On the Fly column: Prepare for accidents on the river | PostIndependent.com
Scott Spooner
On the Fly

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On the Fly column: Prepare for accidents on the river

The Colorado River in Glenwood Springs.

Besides a merry and bright season this year, I especially want to wish you a safe one. There's a terrific bumper sticker I've been seeing lately, "Safety 3rd," but getting hurt on the water (or anywhere else, for that matter) is no joke. Injury in fishing is rare, but if you spend over a certain number of days on the water in a year, you're going to hurt yourself. A little simple pre-planning goes a long way to making these inconveniences a bit more bearable.

The first thing to watch out for is the classic hook in your skin. Heads, thumbs, even eyes take their share of hooks over a fishing career. The number one thing to prevent serious injury is de-barbing your fly. Every single time, before it is fished. Work it out if you can, or just leave it in and head to the hospital. (Do you know where the closest hospital is and how to get there?) Sunglasses are the obvious and easiest choice for protection of your eyes, plus seeing fish and reducing glare isn't a bad thing, either.

Carry a first-aid kit in your vehicle or boat, and take yours when any knucklehead friends (who don't have the wisdom that you do) decide to take you fishing. It needs latex gloves, bandages, sports tape, antiseptic and antibacterial wipes, wraps, gauze, EpiPens, a ton of Band-Aids, pain relievers, antihistamines, sunblock and so on. A piece of hard candy in your kit might save a diabetic a trip to the hospital, and a blanket or dry change of clothes in your vehicle (or boat) all winter long is a real difference maker if you go for a dip unintentionally. When was the last time you took a CPR and first-aid class? It might be time for a refresher.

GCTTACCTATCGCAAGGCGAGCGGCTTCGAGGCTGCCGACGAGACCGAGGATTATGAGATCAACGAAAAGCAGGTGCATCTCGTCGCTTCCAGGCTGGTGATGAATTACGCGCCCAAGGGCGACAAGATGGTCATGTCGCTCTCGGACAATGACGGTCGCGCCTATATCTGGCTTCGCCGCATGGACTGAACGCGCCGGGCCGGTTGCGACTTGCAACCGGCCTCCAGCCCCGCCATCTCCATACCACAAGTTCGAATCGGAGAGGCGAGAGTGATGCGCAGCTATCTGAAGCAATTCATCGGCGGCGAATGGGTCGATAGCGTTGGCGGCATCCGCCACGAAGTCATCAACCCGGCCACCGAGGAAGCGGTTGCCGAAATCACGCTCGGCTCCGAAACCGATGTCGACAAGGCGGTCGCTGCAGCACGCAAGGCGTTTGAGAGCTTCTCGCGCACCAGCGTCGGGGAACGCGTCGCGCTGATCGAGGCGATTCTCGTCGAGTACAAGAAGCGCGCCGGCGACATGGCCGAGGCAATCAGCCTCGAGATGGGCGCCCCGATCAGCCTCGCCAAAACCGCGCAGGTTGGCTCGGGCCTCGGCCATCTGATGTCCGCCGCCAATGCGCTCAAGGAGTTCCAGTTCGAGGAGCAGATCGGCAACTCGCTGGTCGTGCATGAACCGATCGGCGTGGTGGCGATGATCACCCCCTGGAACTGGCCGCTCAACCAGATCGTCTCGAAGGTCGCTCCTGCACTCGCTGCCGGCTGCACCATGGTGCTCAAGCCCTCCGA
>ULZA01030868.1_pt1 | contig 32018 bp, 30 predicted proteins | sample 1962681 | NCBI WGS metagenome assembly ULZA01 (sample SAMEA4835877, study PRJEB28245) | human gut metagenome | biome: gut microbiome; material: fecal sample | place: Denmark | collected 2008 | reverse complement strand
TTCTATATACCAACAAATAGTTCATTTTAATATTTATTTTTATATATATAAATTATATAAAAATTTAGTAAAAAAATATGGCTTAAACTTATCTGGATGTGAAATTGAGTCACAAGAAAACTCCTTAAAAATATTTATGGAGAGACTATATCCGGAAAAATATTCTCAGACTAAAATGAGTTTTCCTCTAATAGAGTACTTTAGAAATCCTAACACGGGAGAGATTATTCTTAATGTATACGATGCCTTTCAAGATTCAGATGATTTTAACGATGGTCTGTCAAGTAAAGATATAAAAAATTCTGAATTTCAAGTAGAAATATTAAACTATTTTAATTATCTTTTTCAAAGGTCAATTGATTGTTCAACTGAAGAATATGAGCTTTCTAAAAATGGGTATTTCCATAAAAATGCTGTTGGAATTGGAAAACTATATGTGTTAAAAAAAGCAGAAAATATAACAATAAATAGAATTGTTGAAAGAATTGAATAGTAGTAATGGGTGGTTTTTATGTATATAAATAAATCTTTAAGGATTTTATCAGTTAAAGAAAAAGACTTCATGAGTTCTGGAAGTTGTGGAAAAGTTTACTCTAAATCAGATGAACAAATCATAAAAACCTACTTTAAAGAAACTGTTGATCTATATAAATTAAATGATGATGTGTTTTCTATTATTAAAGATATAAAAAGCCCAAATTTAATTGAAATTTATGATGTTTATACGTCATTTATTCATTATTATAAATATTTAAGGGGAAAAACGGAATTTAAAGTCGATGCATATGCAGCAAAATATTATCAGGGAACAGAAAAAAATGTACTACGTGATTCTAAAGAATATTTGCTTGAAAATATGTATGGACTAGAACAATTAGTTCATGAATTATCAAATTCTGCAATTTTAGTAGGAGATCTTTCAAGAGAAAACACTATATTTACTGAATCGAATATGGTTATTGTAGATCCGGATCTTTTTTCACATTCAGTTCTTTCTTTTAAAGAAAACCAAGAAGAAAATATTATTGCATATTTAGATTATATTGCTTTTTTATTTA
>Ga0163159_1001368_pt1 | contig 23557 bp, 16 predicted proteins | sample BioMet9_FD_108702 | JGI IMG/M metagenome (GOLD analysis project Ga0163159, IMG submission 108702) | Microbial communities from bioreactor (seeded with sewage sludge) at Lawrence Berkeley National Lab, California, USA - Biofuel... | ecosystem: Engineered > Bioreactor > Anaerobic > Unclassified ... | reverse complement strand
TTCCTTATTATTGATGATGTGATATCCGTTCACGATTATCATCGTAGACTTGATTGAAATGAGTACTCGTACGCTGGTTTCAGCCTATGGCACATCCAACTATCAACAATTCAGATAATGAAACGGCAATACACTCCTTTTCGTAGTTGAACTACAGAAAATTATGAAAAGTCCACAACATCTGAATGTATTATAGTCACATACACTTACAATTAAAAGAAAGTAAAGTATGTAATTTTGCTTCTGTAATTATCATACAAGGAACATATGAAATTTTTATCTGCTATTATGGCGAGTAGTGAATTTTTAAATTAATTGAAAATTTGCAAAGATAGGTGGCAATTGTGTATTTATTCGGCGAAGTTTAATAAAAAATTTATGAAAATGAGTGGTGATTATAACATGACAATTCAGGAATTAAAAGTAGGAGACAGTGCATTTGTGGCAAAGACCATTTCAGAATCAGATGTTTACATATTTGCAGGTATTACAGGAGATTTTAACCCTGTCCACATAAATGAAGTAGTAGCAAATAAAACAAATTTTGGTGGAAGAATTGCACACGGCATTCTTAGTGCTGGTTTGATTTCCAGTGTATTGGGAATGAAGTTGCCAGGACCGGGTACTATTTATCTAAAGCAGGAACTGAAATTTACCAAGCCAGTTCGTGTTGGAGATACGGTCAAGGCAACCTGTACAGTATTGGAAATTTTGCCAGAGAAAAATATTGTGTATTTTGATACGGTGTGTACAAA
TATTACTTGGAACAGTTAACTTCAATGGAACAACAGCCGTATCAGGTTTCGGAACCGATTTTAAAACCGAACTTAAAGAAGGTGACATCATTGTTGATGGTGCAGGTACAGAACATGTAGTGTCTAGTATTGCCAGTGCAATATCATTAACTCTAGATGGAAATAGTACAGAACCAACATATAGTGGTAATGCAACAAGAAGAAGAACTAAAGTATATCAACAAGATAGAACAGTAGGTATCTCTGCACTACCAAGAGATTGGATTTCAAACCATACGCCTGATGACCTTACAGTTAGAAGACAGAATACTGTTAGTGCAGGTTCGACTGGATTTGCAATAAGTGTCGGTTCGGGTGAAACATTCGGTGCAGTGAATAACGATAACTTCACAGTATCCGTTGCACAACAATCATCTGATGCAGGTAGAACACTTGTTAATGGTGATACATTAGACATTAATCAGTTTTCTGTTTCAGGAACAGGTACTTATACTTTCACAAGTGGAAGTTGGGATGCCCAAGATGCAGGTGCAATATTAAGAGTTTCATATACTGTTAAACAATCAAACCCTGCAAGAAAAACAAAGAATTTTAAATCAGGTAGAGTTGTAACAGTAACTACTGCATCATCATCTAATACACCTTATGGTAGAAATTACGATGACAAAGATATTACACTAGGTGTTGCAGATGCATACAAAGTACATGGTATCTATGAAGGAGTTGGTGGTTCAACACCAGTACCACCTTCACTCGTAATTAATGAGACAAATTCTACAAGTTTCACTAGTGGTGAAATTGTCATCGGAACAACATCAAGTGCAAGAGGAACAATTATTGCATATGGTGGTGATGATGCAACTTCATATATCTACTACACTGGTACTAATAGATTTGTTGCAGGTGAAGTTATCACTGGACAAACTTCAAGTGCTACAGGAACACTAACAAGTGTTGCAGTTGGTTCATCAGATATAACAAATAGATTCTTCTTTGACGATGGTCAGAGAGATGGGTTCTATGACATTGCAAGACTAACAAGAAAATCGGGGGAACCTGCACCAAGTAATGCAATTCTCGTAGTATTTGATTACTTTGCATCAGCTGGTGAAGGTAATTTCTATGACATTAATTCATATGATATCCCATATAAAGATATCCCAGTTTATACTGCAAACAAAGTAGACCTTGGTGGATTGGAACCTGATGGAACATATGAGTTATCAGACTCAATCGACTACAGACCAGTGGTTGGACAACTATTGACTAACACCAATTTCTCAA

Many folks with heart conditions are buying their own defibrillators these days and so are fishing guides. Ask any paramedic, a defibrillator in the backcountry is the difference between life and death in some situations. They are easy to use, lightweight, and can even be found inspected and reconditioned for discount prices.

When fishing (backcountry skiing, hiking) alone, let someone know where you are headed. At least they'll know where to start looking for you when you don't show up for dinner. It is absolutely critical to keep an eye out in the winter, as ice dams can break loose above you and catch you by surprise. Keep looking upstream and get the heck out of the way when you see one of these things coming. Safety may be a bit boring, but sooner or later something is going to happen that wakes you up. I hope when it does, you're prepared with a safety first mentality. We at Taylor Creek wish all of you the happiest of new fishing years.

This report is provided every week by Taylor Creek Fly Shops in Aspen and Basalt. Taylor Creek can be reached at (970) 927-4374 or taylorcreek.com.

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